“Koreans are fanatical when it comes to golf,” said Panch Ratnavale, the director of Niseko Village, a ski and golf resort 30 minutes northwest of Rusutsu by car. “They can do 36 holes every day. Their priorities are different. If you want to talk about maniacs, I’ve never seen anyone more passionate than Koreans.”
Niseko Village, which is owned by YTL Hotels of Malaysia, has two golf courses, one of them designed by Arnold Palmer. Between the two, YTL is building a 50-room Ritz-Carlton Reserve on the slopes of its Niseko Village ski hill.
The Ritz will bring total beds at Niseko Village, which also has other accommodations including ski-in, ski-out chalets, to about 1,500. While YTL runs beach resorts and hotels in Europe, East Asia and Australia, Niseko is its only golf resort, and it intends to use the Ritz to target the growing Asian golf trade.
On the other side of Mount Niseko-Annupuri, one of Japan’s most popular ski destinations, the operator of the 18-hole Hanazono Golf has renovated its clubhouse, adding a Mediterranean-style restaurant. The operator, Nihon Harmony Resorts, hopes to lure golfers from overseas, including those staying at the affiliated Park Hyatt Niseko Hanazono, an eight-story, 600-bed hotel and condo complex that’s scheduled for completion this winter. The Park Hyatt is at the foot of the Hanazono Niseko ski hill, near Hanazono Golf.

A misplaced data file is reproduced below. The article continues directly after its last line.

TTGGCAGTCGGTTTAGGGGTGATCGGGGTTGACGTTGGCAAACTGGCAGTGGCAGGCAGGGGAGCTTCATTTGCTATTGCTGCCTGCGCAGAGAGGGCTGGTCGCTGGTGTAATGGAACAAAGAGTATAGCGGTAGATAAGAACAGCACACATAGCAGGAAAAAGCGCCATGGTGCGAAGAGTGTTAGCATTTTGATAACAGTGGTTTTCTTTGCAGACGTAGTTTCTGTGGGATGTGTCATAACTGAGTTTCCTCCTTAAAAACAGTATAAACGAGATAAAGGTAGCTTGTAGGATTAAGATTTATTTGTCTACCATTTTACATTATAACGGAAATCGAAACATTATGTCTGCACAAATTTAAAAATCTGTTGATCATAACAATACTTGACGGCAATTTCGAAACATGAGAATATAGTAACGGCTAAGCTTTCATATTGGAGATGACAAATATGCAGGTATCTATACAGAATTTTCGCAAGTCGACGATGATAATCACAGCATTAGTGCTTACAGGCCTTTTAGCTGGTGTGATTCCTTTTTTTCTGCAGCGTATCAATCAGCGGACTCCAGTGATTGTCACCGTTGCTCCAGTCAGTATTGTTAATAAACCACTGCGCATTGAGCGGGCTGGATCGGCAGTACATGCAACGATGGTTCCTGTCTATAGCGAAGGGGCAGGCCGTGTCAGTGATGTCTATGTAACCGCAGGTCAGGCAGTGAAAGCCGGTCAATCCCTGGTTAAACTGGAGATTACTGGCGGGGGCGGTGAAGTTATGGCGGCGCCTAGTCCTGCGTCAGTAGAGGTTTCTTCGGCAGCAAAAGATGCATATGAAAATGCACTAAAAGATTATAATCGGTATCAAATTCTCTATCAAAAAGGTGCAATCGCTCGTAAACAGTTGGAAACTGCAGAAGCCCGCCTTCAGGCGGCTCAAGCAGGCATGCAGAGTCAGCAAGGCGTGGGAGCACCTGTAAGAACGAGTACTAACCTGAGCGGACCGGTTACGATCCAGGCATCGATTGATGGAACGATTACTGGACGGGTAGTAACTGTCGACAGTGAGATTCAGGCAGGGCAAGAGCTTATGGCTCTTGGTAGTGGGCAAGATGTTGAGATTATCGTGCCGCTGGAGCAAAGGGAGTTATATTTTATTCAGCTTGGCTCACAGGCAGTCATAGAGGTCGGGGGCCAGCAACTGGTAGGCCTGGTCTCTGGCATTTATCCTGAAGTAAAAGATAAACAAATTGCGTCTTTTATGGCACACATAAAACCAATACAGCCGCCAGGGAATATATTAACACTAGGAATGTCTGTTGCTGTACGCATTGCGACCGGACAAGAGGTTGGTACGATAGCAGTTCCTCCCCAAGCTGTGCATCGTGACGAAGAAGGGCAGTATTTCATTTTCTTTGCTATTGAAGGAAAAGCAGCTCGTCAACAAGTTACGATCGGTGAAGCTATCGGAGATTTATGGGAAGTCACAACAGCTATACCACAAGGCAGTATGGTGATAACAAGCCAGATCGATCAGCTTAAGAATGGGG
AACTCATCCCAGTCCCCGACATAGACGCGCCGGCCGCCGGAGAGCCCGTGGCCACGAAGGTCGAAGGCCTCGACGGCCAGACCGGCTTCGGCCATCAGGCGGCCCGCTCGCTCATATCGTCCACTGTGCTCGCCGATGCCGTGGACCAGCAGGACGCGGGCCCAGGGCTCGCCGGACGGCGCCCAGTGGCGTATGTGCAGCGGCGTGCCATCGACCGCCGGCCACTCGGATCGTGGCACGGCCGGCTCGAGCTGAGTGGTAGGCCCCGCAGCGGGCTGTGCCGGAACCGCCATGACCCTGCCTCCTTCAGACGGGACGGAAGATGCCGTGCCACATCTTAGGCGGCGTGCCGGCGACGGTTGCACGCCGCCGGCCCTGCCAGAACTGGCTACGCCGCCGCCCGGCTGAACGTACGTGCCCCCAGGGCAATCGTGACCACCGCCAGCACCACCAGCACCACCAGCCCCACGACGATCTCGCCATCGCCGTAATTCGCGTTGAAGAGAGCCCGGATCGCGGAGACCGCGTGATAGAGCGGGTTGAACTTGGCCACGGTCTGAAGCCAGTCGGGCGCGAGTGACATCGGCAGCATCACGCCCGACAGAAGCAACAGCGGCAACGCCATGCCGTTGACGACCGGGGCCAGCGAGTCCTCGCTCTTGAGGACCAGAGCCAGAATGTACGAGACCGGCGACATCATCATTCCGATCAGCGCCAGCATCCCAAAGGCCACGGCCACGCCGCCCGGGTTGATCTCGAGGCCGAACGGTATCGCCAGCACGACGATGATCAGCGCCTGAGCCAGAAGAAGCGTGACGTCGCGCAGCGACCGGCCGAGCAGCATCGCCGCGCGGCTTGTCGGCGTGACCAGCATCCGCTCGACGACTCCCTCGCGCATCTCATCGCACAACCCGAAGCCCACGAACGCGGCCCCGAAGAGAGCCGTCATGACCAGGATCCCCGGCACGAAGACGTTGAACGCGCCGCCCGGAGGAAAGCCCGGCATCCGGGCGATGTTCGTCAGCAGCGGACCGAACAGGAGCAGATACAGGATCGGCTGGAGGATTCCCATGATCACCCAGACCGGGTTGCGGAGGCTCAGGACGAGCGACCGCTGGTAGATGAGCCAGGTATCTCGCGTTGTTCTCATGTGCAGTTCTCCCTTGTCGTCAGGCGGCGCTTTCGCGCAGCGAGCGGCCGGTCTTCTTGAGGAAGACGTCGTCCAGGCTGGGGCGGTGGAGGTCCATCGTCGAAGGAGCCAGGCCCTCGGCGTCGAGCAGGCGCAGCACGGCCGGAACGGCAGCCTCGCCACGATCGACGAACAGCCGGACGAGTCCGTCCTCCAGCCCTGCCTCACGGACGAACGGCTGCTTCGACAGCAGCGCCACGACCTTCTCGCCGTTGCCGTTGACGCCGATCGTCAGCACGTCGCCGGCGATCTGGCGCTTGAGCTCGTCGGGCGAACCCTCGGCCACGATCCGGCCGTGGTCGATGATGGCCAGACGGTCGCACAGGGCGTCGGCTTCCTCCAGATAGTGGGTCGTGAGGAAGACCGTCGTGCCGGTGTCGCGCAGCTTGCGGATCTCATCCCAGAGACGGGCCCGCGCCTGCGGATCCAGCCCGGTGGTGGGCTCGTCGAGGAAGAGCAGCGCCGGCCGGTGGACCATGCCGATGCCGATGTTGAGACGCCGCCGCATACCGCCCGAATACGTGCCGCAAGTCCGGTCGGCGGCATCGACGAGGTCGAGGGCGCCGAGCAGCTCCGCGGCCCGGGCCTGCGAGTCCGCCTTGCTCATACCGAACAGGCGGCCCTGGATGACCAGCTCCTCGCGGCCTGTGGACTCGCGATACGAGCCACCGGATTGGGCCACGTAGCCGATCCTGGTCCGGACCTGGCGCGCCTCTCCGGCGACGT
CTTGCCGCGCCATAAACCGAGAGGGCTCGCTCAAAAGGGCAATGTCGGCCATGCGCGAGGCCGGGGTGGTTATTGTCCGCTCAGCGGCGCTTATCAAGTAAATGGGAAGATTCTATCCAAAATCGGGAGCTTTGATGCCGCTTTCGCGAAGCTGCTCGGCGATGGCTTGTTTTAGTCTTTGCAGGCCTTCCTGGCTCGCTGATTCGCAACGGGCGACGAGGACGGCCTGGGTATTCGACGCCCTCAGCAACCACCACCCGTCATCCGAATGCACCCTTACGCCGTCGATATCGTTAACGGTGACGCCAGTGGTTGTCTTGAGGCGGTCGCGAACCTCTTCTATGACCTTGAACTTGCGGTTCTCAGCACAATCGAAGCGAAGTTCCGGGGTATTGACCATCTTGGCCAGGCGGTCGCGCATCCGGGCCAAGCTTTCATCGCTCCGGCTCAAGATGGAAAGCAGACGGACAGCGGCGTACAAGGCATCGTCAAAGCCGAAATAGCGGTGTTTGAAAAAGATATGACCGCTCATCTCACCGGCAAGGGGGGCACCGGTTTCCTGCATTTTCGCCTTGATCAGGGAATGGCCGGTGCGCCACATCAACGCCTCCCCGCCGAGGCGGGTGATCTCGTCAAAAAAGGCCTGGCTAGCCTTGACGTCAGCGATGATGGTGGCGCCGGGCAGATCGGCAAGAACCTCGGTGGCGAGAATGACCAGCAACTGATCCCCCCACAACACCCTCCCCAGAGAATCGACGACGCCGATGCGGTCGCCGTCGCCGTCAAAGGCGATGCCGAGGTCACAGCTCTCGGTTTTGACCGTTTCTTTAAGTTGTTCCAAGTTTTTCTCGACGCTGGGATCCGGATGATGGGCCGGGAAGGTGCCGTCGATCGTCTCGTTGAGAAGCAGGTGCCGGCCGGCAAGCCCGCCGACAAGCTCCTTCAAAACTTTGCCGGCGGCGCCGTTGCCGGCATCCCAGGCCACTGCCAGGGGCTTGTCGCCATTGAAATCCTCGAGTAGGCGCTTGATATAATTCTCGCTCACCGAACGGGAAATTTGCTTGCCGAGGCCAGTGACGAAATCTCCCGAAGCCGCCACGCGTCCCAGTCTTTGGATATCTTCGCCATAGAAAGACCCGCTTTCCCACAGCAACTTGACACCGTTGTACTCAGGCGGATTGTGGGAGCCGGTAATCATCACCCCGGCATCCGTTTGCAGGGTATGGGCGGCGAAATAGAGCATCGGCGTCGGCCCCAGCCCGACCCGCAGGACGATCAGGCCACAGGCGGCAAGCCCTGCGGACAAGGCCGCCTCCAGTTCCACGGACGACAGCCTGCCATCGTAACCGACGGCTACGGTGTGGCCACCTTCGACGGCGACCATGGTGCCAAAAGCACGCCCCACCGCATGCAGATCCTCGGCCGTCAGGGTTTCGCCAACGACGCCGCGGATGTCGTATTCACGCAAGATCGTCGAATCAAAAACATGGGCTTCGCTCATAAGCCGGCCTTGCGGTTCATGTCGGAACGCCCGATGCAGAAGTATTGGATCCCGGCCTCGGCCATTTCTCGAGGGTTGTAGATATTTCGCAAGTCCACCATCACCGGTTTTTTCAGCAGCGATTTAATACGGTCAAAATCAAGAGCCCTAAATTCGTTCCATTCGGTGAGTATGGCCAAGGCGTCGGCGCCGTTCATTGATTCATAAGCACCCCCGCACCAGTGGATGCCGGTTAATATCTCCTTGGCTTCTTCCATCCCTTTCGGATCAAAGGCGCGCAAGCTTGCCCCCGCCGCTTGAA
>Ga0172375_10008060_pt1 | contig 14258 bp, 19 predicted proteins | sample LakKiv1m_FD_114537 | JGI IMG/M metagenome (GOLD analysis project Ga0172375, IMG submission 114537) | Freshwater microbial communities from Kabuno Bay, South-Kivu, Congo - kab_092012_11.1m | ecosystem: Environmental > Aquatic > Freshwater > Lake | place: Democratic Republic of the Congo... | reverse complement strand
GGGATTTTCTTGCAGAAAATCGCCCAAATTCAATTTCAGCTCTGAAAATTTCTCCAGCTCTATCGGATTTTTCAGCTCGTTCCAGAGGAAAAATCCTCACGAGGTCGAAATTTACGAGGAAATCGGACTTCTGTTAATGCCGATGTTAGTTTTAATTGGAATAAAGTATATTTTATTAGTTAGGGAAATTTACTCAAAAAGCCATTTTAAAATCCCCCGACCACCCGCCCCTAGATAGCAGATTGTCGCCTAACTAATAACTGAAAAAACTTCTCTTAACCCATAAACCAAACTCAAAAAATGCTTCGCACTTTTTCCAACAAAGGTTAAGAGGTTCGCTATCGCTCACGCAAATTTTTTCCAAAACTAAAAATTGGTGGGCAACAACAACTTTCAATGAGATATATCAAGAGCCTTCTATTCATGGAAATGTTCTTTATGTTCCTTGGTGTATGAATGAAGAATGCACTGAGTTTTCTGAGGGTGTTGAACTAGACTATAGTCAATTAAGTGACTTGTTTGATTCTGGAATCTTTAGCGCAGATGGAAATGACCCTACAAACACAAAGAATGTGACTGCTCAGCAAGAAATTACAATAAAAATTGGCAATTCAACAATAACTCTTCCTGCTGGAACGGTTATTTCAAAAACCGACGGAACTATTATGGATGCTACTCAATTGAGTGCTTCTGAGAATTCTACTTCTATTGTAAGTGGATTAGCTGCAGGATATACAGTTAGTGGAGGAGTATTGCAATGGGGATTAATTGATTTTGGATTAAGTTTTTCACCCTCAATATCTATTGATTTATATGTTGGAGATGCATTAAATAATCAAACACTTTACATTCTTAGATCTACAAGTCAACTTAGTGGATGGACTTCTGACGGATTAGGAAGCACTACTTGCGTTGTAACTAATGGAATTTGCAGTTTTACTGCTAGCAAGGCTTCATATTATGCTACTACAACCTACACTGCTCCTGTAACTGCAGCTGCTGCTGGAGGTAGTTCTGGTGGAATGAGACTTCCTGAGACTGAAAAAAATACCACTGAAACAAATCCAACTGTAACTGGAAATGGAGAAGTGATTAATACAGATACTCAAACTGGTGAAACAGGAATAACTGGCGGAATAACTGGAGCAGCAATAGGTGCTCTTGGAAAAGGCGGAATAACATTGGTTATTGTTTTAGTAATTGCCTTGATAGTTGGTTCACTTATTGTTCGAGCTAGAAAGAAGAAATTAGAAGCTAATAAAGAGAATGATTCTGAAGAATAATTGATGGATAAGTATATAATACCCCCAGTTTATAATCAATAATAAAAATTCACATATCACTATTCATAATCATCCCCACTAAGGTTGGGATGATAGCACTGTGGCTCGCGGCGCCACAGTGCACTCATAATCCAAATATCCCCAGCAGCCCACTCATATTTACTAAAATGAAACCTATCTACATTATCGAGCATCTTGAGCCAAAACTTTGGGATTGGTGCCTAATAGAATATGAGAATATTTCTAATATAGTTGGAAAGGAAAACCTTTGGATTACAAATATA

“Niseko is well known as a winter resort, but we’re trying to push its summer appeal as well,” said the general manager, Yasuo Kato.
Course operators in Hokkaido are not alone in looking overseas: In recent years, industry groups and government agencies have begun organizing seminars on golf tourism.
“Golf tourism is still in its infancy in Japan, despite the huge influx of tourists,” Mr. Varcoe said. “The time will come when golf courses in Japan will need to tap into this market and then you might see a big change in attitude.”